MAKE MONEY FOR THE UK
(21st February 2001)
to the UK contributed around £2.5 billion to the Exchequer
in 1999/2000 according to a report published today by the Home Office.
Overall, migrants contributed £31.2 billion in taxes while
consuming £28.8 billion in benefits and services, a net fiscal
contribution of approximately £2.5billion. This equates to
around 1p on the basic rate of income tax.
the 'The migrant population in the UK: fiscal effects' report, Paul
Wiles Director of Research at the Home Office states "The public
debate over migration into the UK is often over-simplistic and ill
informed, sometimes distorted by myths about the extent to which
migrants draw on the welfare system, and without sufficent appreciation
of the benefits they can bring."
report also indentifies the fact that individuals who are better
qualified and fluent in English will perform better economically,
and therefore fiscally, than their less-skilled counterparts. Policies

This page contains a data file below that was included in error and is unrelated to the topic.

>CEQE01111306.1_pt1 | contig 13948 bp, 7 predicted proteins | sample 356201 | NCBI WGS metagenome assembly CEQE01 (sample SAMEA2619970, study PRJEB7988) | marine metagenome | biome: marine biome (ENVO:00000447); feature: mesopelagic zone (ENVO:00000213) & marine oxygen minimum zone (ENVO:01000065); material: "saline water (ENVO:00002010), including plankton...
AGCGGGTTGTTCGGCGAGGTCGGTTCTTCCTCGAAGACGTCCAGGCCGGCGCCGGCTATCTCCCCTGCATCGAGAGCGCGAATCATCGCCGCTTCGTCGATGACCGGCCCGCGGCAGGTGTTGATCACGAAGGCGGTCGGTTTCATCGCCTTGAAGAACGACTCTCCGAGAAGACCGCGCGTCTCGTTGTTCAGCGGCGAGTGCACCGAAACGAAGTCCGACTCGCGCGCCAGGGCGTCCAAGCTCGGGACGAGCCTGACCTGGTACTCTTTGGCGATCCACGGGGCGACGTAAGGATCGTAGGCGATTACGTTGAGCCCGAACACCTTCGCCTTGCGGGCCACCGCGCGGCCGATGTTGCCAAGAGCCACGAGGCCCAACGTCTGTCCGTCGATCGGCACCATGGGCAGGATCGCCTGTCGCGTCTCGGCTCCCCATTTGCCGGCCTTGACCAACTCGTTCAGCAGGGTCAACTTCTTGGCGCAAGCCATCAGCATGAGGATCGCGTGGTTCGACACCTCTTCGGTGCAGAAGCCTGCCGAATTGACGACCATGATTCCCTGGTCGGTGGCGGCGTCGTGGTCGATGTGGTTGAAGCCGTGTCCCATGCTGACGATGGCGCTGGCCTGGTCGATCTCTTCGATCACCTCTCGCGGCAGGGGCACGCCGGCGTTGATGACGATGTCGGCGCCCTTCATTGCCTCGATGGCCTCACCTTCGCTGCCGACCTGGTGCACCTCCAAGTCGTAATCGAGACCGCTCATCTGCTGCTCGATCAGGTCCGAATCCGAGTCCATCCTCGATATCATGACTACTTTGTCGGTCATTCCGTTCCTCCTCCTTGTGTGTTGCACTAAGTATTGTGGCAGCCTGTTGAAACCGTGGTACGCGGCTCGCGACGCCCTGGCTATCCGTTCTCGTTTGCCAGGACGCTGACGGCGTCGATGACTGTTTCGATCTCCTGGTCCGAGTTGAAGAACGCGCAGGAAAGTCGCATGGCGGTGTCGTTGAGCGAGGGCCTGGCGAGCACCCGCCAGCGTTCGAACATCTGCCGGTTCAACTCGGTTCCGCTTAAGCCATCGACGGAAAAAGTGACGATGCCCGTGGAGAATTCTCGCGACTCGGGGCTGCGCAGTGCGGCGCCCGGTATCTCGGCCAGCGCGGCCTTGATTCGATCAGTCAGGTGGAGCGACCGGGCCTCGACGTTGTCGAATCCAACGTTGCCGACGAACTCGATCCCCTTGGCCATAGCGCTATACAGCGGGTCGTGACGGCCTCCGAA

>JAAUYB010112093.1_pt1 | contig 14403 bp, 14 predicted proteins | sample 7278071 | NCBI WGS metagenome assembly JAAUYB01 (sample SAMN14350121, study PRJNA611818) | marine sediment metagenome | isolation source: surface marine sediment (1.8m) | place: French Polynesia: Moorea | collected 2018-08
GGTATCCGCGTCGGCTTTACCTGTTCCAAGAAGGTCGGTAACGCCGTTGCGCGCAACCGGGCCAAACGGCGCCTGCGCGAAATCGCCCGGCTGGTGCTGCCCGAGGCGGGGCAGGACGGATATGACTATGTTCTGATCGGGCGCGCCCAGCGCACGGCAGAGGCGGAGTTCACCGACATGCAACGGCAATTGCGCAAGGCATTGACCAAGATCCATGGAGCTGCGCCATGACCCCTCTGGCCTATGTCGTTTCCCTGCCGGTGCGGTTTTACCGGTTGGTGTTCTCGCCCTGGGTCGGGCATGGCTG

designed to improve migrants' social and economic potential, for
example, by improving levels of skills and English language proficiency
and by tackling social exclusion are likely to help.
paper concludes that, overall, the current population of first-generation
migrants in the UK perform well economically and make a net fiscal
contribution. However, some do less well economically than others.
Office Minister Lord Rooker said: "This is an important piece
of research that has helped shape the development of our new approach
to inward migration. Its influence can clearly be seen in the proposals
contained in the White paper. This is, of course, only one aspect
of the contribution that migrants make to the UK. Migrants bring
diverse skills and experience to boost the UK economy. They set
up new businesses and create new jobs. Inward migration can also
increase our gross domestic product (GDP) and our income. And just
as important is its social and cultural impact on our economy making
us a richer and more diverse place to live. "
can download the
Migrant population in the UK:fiscal effects' report from the
Home Office website.